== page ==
Popular culture and persuasion: An investigation of product placements' effectiveness
AuthorRussell, Cristel Antonia
AdvisorLevy, Sidney J.
Puto, Christopher P.
MetadataShow full item record
PublisherThe University of Arizona.
RightsCopyright © is held by the author. Digital access to this material is made possible by the University Libraries, University of Arizona. Further transmission, reproduction or presentation (such as public display or performance) of protected items is prohibited except with permission of the author.
AbstractThis dissertation explores the psychological processes involved with the placement of real brands within television programming. While empirical evidence tells us that television images influence individuals, on the one hand, and that television programs contain references to specific forms of consumption, on the other hand, the psychological effect of specific references to brands has, to date, only been reasoned theoretically (e.g., Levy 1959; McCracken 1988). Because it focuses on individuals' responses to specific brands placed within a popular culture text, the technique of product placement provides an ideal context for studying the relationship between branded products and popular culture elements. Drawing from the psychology literature, I propose that the effectiveness of product placements varies depending on the specifics of the placement. Based on a Tripartite Typology of Product Placement, I make predictions regarding the processing and persuasive impact of each type and combination of placements. This conceptual framework was tested through a newly developed methodology called "the theatre methodology," which used a videotaped original screenplay as the setting for the presentation of stimuli. As predicted, the number of modalities and the degree of plot connection were shown to significantly improve memory. The study further revealed a significant interaction between plot connection and modality, caused by a stronger effect of plot connection on the visual placements than on the auditory placements. In terms of attitude, the results suggest two equally persuasive but dramatically different strategies. Indeed, product placements that were visually placed in the background were as persuasive as placements that relied on both audio and visual modalities and were highly connected to the plot. Contributions to marketing and cognitive and social psychology theory are discussed.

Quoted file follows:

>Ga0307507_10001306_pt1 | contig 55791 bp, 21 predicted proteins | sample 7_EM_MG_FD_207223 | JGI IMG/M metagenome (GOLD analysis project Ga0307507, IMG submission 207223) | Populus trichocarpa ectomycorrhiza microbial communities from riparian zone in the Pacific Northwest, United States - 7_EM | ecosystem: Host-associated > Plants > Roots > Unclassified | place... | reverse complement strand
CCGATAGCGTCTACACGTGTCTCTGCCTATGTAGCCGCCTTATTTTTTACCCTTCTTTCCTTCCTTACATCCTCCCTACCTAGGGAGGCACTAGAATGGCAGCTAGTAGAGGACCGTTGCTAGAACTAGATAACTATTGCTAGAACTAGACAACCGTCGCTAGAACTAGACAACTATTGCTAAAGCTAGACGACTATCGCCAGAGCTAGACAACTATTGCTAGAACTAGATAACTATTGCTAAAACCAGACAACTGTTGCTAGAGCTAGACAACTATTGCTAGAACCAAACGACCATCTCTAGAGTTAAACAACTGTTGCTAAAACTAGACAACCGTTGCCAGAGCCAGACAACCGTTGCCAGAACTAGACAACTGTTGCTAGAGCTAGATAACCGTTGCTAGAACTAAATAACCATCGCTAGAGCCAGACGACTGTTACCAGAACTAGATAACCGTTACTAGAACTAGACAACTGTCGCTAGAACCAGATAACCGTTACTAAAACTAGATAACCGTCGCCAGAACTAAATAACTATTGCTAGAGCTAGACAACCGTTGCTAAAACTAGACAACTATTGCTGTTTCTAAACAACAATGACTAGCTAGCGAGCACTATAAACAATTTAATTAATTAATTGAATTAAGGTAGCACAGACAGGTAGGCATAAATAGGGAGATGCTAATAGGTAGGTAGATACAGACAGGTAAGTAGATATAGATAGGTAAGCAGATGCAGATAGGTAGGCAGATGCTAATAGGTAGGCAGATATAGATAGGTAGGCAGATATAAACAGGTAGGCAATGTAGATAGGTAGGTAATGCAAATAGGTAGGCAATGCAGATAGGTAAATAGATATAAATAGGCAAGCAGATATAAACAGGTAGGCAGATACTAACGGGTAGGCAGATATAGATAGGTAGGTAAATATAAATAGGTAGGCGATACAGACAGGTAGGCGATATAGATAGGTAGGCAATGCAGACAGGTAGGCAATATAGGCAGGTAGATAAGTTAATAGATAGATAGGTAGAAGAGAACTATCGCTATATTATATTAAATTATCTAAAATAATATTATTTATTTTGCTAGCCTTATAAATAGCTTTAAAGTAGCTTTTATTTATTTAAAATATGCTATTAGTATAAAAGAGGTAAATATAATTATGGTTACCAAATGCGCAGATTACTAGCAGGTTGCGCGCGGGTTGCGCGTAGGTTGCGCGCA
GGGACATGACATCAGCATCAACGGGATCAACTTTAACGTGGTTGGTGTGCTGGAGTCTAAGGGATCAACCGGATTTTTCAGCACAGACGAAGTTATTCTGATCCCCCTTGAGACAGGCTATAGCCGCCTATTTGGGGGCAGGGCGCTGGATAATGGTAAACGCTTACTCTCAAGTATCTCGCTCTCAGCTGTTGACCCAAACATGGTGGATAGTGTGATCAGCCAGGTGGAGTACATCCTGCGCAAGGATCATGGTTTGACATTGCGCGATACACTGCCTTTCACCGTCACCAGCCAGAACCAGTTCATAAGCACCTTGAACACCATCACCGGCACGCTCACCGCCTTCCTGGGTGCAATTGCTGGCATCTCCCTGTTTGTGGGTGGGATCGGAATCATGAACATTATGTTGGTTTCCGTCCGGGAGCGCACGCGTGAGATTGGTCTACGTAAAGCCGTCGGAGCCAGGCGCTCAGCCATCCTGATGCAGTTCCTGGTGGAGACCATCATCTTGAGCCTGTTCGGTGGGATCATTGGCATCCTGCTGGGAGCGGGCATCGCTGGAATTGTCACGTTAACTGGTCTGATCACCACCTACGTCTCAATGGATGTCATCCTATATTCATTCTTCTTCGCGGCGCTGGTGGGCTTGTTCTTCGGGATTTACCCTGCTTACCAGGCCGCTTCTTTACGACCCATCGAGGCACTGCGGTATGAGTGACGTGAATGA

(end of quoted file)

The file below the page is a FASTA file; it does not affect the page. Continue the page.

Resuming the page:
Degree ProgramGraduate College